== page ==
Pediatric Idiopathic Intracranial Hypertension Clinical Presentation
- Author: Jasvinder Chawla, MD, MBA; Chief Editor: Amy Kao, MD more...
Common signs and symptoms of idiopathic intracranial hypertension (IIH) in the young include headache, vomiting, blurred vision, and diplopia.[16, 17]
Headaches are intermittent, diffuse, and worse at night; they may awaken the child and are often aggravated by sudden movement. Visual disturbances include transient visual obscurations, blurred vision, double vision, and photophobia. Diplopia is almost always horizontal (side by side) and is secondary to paresis of cranial nerve (CN) VI (the abducens nerve). It has been estimated that up to 50% of children with IIH have CN VI dysfunction.
Other symptoms of increased intracranial pressure (ICP) include lethargy, irritability, and vomiting. Nonspecific associated symptoms include neck stiffness, tinnitus, dizziness, clumsiness, and paresthesias.
The possible association of pseudotumor cerebri and signs and symptoms suggestive of varicella infection has previously been mentioned in a few case reports. Ravid S et al have described 3 immunocompetent children with pseudotumor cerebri as the only manifestation of varicella zoster virus reactivation. They have suggested considering varicella zoster virus in children with pseudotumor cerebri, even in the absence of a history of recent varicella infection.
The general medical examination may reveal signs of otitis media or mastoiditis, which raise the possibility of venous sinus thrombosis. The presence of acne vulgaris should prompt an inquiry about the possible use of retinoic acid or tetracyclines. Physical findings of adrenal or thyroid dysfunction may also be present.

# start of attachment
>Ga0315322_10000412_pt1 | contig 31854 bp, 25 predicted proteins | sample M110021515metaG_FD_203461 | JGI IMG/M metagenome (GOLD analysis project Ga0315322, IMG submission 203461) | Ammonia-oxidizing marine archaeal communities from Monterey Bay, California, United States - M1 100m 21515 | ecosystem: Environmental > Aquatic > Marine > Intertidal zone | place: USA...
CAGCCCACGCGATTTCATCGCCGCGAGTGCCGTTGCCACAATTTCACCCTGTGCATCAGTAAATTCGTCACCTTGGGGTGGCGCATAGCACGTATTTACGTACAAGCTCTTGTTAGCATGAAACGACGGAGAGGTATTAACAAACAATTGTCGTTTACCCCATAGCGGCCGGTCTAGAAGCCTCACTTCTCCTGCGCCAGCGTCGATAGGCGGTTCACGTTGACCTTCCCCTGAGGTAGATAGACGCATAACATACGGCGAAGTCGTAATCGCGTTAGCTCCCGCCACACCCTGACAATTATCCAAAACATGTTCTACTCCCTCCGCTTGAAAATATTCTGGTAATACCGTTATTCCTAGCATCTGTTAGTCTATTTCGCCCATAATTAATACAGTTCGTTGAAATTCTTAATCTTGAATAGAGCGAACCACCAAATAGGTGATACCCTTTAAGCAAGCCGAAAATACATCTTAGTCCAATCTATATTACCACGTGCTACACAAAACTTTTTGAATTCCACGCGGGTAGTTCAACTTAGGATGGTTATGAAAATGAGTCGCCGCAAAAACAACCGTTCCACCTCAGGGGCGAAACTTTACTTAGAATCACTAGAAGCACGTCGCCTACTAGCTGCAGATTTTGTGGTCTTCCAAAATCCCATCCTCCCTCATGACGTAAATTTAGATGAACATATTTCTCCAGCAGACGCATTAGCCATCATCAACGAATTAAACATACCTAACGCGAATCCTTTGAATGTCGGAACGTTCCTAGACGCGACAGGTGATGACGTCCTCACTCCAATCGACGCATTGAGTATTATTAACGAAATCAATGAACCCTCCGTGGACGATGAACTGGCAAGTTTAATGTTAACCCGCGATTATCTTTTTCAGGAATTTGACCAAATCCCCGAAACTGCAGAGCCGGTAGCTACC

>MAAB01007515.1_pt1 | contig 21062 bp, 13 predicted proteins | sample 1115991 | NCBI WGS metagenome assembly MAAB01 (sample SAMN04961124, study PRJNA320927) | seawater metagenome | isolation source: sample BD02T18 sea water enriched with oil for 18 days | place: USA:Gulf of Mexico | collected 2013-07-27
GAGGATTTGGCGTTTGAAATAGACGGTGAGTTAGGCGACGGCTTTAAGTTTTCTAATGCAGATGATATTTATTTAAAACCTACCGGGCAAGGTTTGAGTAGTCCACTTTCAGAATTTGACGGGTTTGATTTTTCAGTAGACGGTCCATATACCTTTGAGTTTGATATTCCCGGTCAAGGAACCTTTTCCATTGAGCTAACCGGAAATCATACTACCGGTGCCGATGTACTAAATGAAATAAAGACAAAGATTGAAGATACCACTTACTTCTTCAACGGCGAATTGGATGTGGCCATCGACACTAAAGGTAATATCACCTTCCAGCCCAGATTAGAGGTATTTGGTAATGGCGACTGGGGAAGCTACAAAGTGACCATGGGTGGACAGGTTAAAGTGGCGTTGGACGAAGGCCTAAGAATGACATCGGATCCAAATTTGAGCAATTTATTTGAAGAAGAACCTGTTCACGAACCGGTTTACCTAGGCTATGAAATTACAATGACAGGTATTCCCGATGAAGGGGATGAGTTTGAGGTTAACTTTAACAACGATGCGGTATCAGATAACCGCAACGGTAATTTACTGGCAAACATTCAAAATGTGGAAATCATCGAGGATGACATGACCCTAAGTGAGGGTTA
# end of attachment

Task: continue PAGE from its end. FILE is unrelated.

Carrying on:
The neurologic examination typically yields normal results, with the exception of papilledema and weakness of one or both of the abducens nerves. Obeid M et al reported 10-week-old monozygotic twins with cystic fibrosis, facial palsy, and increased intracranial pressure. Low levels of vitamin A are associated with facial nerve paralysis and are at least partly implicated in the development of increased intracranial pressure in infants with cystic fibrosis. Other CN palsies have been reported on rare occasions.
Ophthalmoscopic (funduscopic) examination reveals optic disk nerve swelling (papilledema). The diagnosis of IIH should not be made in the absence of papilledema unless the patient has optic atrophy. Papilledema is typically bilateral but may be asymmetrical or unilateral. Initially, visual acuity is usually preserved, which helps the clinician to distinguish acute papilledema from optic neuritis.
Visual field testing is useful for both examination and monitoring. Perimetry can be used to evaluate response to therapy. Common field defects include enlargement of the blind spot, loss of the inferonasal portion and generalized constriction. Other defects include a variety of scotomas and altitudinal patterns of visual loss. Visual acuity assessment is helpful. Most patients will have some measurable visual loss that is often asymptomatic, usually occurs gradually, and improves with therapy. Komur et al have described coexisting optic disc drusen and idiopathic intracranial hypertension.
Serial photographs of the fundus may be taken for follow-up. A related article is Anterior Segment and Fundus Photography.
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